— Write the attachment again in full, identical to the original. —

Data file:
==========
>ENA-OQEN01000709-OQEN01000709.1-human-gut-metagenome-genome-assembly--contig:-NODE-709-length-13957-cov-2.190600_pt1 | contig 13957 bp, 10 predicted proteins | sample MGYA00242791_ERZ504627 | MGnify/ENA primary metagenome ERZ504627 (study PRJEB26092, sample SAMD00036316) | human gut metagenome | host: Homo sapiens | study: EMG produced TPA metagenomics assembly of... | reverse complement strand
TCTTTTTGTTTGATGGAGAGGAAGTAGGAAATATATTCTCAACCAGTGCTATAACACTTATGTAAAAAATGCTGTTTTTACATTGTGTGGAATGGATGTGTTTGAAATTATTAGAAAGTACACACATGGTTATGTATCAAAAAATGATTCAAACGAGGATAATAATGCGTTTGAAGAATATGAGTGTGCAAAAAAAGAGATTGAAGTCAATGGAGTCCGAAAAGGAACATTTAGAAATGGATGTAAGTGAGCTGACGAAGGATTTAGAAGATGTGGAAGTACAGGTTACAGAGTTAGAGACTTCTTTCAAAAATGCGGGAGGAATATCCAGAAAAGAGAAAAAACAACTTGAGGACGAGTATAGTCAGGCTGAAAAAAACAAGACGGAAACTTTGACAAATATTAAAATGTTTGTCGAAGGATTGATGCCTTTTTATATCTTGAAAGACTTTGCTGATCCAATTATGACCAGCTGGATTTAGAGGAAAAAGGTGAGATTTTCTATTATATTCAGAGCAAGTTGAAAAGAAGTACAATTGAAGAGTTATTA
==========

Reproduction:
>ENA-OQEN01000709-OQEN01000709.1-human-gut-metagenome-genome-assembly--contig:-NODE-709-length-13957-cov-2.190600_pt1 | contig 13957 bp, 10 predicted proteins | sample MGYA00242791_ERZ504627 | MGnify/ENA primary metagenome ERZ504627 (study PRJEB26092, sample SAMD00036316) | human gut metagenome | host: Homo sapiens | study: EMG produced TPA metagenomics assembly of... | reverse complement strand
TCTTTTTGTTTGATGGAGAGGAAGTAGGAAATATATTCTCAACCAGTGCTATAACACTTATGTAAAAAATGCTGTTTTTACATTGTGTGGAATGGATGTGTTTGAAATTATTAGAAAGTACACACATGGTTATGTATCAAAAAATGATTCAAACGAGGATAATAATGCGTTTGAAGAATATGAGTGTGCAAAAAAAGAGATTGAAGTCAATGGAGTCCGAAAAGGAACATTTAGAAATGGATGTAAGTGAGCTGACGAAGGATTTAGAAGATGTGGAAGTACAGGTTACAGAGTTAGAGACTTCTTTCAAAAATGCGGGAGGAATATCCAGAAAAGAGAAAAAACAACTTGAGGACGAGTATAGTCAGGCTGAAAAAAACAAGACGGAAACTTTGACAAATATTAAAATGTTTGTCGAAGGATTGATGCCTTTTTATATCTTGAAAGACTTTGCTGATCCAATTATGACCAGCTGGATTTAGAGGAAAAAGGTGAGATTTTCTATTATATTCAGAGCAAGTTGAAAAGAAGTACAATTGAAGAGTTATTA